Virtual Poster Session

Welcome to the Virtual Poster Session, a new and powerful tool for networking and information exchange. Here you can share your work, search though the poster library, and start a dialogue with others in your field. Each uploaded poster that pertains to force measurement and testing can currently be used to apply for an academic travel scholarship; please see the Scholarships page for application details and deadlines.

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Name: chrismccrum

Unilateral peripheral vestibular disorder (UPVD) negatively affects upper and lower body motor performance, but postural control during quiet stance in UPVD patients has not been directly compared with dynamic stability control after an unexpected perturbation during locomotion. We analysed centre of pressure (COP) characteristics during static posturography in UPVD patients and healthy controls and compared this with performance of a trip recovery task. 17 UPVD patients and 17 healthy controls were unexpectedly tripped while walking on a treadmill. The margin of stability (MoS) was calculated at touchdown (TD) of the perturbed step and the first six recovery steps. Posturography was used to assess postural stability during 30 seconds of standing with eyes open and closed using a force plate. The trip reduced the MoS of the perturbed leg (p<0.05) with no significant differences in MoS between the groups. Controls returned to MoS baseline level in five steps and patients did not return within the six steps. UPVD patients showed a greater total COP sway path excursion (closed eyes only), anterior-posterior range of COP distance and a more posterior COP position in relation to the posterior boundary of the base of support. There were no significant correlations between COP sway path excursion and MoS values. We concluded that UPVD patients have a diminished ability to control and recover dynamic gait stability after an unexpected trip and lower static postural stability control compared to healthy matched controls, but that trip recovery and static postural control rely on different control mechanisms.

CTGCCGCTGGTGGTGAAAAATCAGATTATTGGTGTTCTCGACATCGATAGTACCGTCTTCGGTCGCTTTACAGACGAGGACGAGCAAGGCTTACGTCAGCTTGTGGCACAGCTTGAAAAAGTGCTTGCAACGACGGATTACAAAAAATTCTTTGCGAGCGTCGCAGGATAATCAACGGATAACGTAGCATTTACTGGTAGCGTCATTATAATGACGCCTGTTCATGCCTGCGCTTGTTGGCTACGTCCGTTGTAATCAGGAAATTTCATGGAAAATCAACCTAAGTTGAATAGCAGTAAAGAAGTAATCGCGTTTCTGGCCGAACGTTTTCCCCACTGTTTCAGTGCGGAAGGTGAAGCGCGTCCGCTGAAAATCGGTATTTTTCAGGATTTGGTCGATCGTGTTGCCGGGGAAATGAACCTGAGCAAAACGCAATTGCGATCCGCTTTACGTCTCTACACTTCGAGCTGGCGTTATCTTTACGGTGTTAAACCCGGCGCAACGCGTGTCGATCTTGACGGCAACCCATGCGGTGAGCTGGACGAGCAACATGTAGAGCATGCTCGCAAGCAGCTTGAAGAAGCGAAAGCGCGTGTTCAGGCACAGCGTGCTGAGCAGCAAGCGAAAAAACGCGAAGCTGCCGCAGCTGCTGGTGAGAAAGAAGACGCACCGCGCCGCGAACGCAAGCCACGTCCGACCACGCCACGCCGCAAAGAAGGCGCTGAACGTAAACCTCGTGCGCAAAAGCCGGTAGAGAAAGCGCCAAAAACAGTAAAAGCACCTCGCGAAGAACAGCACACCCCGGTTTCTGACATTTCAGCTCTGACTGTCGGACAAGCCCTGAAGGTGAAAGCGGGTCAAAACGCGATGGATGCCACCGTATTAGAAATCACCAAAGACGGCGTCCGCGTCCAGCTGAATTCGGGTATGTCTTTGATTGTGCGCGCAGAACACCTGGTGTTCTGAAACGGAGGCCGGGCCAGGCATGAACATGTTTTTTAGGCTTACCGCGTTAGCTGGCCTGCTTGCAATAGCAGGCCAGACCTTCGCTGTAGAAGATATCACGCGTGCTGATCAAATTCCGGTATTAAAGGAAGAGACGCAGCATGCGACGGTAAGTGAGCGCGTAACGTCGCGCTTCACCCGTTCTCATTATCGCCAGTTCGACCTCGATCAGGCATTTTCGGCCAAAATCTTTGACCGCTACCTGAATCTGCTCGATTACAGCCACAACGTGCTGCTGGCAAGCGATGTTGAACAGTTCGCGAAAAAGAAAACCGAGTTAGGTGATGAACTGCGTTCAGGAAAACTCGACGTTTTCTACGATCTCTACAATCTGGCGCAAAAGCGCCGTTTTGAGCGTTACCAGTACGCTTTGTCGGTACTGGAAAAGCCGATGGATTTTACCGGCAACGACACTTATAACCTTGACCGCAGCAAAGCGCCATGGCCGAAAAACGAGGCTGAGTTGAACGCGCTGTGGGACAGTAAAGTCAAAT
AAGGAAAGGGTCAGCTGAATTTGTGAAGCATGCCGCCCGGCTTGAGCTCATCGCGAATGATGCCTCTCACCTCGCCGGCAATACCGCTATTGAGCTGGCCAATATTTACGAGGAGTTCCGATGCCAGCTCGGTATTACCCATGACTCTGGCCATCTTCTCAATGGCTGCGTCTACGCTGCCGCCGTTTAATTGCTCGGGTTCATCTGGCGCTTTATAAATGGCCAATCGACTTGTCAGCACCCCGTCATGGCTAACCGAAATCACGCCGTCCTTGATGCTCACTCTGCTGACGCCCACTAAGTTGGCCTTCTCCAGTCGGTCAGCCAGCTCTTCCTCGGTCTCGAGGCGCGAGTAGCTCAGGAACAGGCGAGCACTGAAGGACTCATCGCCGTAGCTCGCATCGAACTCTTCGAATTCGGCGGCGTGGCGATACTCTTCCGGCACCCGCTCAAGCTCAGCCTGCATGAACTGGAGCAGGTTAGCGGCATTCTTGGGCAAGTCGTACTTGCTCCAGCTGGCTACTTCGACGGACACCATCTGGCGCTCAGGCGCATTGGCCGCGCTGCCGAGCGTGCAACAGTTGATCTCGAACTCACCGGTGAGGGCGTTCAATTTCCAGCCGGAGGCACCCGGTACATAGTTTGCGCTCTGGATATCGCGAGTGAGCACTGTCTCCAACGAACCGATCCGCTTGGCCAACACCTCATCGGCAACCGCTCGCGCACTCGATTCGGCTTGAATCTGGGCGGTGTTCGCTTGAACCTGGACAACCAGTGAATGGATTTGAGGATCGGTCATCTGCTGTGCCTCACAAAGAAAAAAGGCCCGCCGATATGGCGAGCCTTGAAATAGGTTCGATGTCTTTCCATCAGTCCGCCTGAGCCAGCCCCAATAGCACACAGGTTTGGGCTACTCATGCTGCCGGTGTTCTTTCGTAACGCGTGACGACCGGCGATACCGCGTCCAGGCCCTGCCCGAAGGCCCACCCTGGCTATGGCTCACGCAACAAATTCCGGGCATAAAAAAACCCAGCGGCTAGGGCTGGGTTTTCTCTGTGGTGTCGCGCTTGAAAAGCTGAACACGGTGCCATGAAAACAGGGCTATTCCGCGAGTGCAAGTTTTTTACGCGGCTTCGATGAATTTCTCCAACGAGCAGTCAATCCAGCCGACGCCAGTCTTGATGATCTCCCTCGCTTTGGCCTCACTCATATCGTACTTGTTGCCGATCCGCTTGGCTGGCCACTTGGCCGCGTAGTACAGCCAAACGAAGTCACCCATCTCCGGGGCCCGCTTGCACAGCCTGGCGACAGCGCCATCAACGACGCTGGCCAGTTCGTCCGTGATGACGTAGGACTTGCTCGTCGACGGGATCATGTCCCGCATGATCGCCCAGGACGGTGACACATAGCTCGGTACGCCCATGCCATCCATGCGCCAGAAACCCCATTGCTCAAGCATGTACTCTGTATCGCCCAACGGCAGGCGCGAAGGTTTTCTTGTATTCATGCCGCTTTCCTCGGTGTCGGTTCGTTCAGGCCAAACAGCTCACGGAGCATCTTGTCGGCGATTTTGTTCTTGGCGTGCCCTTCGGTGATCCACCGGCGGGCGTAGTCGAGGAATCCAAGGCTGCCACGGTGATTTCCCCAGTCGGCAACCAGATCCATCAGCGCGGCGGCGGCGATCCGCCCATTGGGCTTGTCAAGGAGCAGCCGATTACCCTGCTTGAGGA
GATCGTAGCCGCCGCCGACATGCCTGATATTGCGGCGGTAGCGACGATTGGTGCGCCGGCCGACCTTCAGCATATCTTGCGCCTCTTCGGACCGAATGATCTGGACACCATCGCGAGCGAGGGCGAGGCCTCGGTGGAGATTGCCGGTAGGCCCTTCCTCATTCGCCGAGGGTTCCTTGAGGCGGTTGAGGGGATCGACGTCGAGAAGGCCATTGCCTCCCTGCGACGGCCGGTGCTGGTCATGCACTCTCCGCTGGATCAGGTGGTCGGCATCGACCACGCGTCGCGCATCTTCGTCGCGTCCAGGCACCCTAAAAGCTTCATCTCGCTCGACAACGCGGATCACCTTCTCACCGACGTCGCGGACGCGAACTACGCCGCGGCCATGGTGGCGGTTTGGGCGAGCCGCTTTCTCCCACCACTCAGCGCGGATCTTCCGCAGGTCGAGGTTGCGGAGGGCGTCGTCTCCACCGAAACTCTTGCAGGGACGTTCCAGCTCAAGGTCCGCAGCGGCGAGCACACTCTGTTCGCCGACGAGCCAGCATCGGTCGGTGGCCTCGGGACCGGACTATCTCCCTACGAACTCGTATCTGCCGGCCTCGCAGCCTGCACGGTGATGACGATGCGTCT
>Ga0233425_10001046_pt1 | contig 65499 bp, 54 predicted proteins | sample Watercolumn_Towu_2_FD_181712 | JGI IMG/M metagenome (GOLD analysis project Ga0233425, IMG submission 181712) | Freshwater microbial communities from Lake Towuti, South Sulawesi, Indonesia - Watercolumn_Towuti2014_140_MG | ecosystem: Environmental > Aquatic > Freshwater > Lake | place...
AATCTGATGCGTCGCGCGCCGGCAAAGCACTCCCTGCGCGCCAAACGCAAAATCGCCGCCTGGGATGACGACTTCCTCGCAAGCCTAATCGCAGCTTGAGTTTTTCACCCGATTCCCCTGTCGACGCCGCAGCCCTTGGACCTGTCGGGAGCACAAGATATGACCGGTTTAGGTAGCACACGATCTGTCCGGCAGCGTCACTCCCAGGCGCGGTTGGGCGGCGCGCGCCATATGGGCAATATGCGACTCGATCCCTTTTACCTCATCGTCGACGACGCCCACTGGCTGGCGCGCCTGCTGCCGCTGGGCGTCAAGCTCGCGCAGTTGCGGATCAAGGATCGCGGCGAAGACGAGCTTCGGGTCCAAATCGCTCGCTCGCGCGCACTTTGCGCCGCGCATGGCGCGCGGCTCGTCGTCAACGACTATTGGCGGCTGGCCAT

Name: arielpelletier

Introduction: Running is a popular form of physical activity linked to various lower extremity injuries. A commonly used technique for injury prevention and rehabilitation is taping. There is considerable research investigating running biomechanics, however, there has been limited to no research examining the effects of gender, speed, and the type of tape used on two-dimensional lower extremity kinematics. Therefore, the purpose of this pilot study was to investigate the effects of gender, speed, and tape on two-dimensional lower extremity kinematics and stride characteristics during running.

Method: Eight healthy runners participated (4 males, 4 females). Taping interventions (Leukotape, Kinesio Tape, no tape) and speeds (2.35 m/s, 3.35 m/s) were randomized and lower extremity stride kinematics were obtained using the Peak Motus System at initial contact, midstance, and toe off of running. Comparisons were made using descriptive statistics.

Results: Females exhibited greater hip (FIC= 164.04+1.99°; MIC= 167.54+2.12°) and knee flexion (FIC= 167.73+0.93°; MIC= 170.42+1.65°; FPK= 142.83+1.28°; MPK= 146.35+1.21°), while males had greater ankle dorsiflexion (FIC= 88.60+1.00°; MIC= 84.14+1.08°) and plantarflexion (FTO= 51.90+1.01°; MTO= 55.99+0.825°). Females spent more time in support (FCT= 0.28+0.03s; MCT= 0.26+0.02s) while males spent more time in the air (FFT= 0.45+0.02s; MFT= 0.48+0.01s). Faster speed was associated with greater hip flexion and extension (SIC= 167.57+1.95°; FIC= 164.01+2.11°; STO= 197.14+1.23°; FTO= 201.28+0.74°), peak knee flexion (SPK= 145.39+1.82°; FPK= 143.79+2.39°), and less time during contact (SIC = 0.30+0.01s; FIC= 0.25+0.00s).

Conclusion: Gender and speed seem to have effects on lower extremity stride kinematics, whereas type of tape does not.


Listed In: Biomechanics, Gait, Other
Name: presidentk